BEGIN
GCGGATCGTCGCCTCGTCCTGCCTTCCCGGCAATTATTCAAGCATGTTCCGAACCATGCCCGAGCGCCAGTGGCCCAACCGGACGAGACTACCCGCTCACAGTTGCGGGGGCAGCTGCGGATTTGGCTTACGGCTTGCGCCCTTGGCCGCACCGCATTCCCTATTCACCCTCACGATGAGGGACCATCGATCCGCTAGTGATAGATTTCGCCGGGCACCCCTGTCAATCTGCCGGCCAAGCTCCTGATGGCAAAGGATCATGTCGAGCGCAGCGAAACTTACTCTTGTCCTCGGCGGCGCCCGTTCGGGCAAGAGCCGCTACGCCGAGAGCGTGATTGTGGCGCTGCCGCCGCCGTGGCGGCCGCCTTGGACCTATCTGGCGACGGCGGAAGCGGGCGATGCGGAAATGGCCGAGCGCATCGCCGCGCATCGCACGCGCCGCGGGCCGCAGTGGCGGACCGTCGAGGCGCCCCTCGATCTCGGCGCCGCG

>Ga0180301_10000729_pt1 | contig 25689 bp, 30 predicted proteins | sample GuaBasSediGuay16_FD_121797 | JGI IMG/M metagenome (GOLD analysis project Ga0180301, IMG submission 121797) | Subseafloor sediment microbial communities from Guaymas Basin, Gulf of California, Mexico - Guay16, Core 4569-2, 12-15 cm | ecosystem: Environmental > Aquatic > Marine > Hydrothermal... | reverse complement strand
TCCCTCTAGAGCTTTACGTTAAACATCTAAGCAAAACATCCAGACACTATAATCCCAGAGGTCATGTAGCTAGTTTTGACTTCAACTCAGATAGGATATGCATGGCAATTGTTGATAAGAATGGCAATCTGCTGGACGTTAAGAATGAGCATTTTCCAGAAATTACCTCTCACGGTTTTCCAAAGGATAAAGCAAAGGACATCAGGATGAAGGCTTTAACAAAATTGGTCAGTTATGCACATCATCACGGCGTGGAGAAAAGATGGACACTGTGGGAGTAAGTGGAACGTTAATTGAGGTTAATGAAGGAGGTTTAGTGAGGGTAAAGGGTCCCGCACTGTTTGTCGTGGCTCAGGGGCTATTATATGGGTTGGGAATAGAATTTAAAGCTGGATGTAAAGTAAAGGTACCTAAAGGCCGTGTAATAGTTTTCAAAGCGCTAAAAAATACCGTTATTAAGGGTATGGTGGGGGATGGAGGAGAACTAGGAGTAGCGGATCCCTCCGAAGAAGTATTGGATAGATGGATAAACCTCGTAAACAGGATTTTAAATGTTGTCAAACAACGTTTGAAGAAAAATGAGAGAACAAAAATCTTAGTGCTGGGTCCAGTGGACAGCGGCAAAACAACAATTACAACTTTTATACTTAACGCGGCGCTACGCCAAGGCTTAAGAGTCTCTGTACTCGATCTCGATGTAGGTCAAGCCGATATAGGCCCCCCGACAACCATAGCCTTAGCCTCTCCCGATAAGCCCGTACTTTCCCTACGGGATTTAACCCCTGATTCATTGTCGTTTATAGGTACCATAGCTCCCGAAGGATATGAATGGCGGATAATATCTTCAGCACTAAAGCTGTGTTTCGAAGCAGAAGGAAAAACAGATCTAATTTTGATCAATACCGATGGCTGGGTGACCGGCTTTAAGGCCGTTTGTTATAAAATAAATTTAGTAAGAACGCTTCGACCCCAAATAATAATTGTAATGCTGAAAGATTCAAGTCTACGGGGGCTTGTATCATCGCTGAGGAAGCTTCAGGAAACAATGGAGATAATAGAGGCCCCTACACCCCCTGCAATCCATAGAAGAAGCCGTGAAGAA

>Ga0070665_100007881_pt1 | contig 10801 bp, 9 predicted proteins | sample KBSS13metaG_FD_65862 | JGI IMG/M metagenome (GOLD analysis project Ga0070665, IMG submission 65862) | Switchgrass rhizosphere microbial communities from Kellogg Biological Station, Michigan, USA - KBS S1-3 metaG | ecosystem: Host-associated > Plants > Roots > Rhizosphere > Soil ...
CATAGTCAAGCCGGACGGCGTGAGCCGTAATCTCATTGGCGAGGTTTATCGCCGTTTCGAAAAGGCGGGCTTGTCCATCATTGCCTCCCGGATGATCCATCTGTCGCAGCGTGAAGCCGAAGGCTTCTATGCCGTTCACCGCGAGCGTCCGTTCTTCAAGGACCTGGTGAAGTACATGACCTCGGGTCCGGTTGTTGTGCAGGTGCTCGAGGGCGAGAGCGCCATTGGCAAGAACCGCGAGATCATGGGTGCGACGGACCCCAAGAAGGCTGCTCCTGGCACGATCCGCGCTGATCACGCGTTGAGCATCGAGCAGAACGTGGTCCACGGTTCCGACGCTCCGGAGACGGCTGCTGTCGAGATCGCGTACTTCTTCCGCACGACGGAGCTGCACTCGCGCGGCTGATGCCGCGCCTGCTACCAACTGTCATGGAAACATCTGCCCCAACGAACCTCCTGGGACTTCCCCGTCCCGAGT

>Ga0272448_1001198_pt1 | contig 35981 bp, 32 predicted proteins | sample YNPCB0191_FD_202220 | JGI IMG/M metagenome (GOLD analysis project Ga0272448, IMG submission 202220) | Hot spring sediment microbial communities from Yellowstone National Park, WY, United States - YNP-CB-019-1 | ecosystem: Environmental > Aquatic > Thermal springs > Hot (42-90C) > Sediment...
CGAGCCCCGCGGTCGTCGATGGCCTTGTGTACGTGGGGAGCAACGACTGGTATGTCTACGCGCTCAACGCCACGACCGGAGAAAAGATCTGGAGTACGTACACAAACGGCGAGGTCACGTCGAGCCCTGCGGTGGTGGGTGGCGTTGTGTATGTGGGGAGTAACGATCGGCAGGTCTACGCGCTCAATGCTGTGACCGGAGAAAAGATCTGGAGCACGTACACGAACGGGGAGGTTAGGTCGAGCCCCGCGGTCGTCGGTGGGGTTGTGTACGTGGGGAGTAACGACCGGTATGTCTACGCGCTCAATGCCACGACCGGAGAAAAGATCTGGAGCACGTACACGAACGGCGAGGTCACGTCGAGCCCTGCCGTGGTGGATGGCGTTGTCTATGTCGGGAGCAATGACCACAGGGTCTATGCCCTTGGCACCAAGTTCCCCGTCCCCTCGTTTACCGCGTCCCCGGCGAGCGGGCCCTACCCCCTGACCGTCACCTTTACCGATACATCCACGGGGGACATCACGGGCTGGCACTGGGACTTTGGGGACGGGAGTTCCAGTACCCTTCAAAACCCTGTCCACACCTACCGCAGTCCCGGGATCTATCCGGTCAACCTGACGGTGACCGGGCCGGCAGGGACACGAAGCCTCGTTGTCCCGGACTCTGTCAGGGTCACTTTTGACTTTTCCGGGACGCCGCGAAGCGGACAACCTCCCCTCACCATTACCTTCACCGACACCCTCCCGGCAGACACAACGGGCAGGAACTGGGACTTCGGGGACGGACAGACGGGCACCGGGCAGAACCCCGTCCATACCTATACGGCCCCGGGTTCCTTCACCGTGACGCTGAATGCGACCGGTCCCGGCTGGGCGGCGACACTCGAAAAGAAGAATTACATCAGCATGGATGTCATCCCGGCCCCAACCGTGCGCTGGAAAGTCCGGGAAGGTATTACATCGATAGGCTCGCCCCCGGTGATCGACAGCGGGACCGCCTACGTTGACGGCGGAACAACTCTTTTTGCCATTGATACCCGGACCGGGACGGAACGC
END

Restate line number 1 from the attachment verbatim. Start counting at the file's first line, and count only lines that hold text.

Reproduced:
GCGGATCGTCGCCTCGTCCTGCCTTCCCGGCAATTATTCAAGCATGTTCCGAACCATGCCCGAGCGCCAGTGGCCCAACCGGACGAGACTACCCGCTCACAGTTGCGGGGGCAGCTGCGGATTTGGCTTACGGCTTGCGCCCTTGGCCGCACCGCATTCCCTATTCACCCTCACGATGAGGGACCATCGATCCGCTAGTGATAGATTTCGCCGGGCACCCCTGTCAATCTGCCGGCCAAGCTCCTGATGGCAAAGGATCATGTCGAGCGCAGCGAAACTTACTCTTGTCCTCGGCGGCGCCCGTTCGGGCAAGAGCCGCTACGCCGAGAGCGTGATTGTGGCGCTGCCGCCGCCGTGGCGGCCGCCTTGGACCTATCTGGCGACGGCGGAAGCGGGCGATGCGGAAATGGCCGAGCGCATCGCCGCGCATCGCACGCGCCGCGGGCCGCAGTGGCGGACCGTCGAGGCGCCCCTCGATCTCGGCGCCGCG